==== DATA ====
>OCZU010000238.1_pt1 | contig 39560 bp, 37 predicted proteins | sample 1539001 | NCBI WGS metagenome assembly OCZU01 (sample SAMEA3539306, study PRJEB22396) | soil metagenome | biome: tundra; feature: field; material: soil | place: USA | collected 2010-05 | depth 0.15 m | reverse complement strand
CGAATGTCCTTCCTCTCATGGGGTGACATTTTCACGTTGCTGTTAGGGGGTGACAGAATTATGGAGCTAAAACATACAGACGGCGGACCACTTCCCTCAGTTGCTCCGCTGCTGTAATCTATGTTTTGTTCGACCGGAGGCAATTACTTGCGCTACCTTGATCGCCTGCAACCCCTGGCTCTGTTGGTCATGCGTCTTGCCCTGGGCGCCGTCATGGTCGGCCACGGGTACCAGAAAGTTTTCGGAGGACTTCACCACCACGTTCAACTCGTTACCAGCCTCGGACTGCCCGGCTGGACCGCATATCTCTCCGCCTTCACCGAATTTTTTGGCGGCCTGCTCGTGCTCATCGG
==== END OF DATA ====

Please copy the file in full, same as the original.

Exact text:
>OCZU010000238.1_pt1 | contig 39560 bp, 37 predicted proteins | sample 1539001 | NCBI WGS metagenome assembly OCZU01 (sample SAMEA3539306, study PRJEB22396) | soil metagenome | biome: tundra; feature: field; material: soil | place: USA | collected 2010-05 | depth 0.15 m | reverse complement strand
CGAATGTCCTTCCTCTCATGGGGTGACATTTTCACGTTGCTGTTAGGGGGTGACAGAATTATGGAGCTAAAACATACAGACGGCGGACCACTTCCCTCAGTTGCTCCGCTGCTGTAATCTATGTTTTGTTCGACCGGAGGCAATTACTTGCGCTACCTTGATCGCCTGCAACCCCTGGCTCTGTTGGTCATGCGTCTTGCCCTGGGCGCCGTCATGGTCGGCCACGGGTACCAGAAAGTTTTCGGAGGACTTCACCACCACGTTCAACTCGTTACCAGCCTCGGACTGCCCGGCTGGACCGCATATCTCTCCGCCTTCACCGAATTTTTTGGCGGCCTGCTCGTGCTCATCGG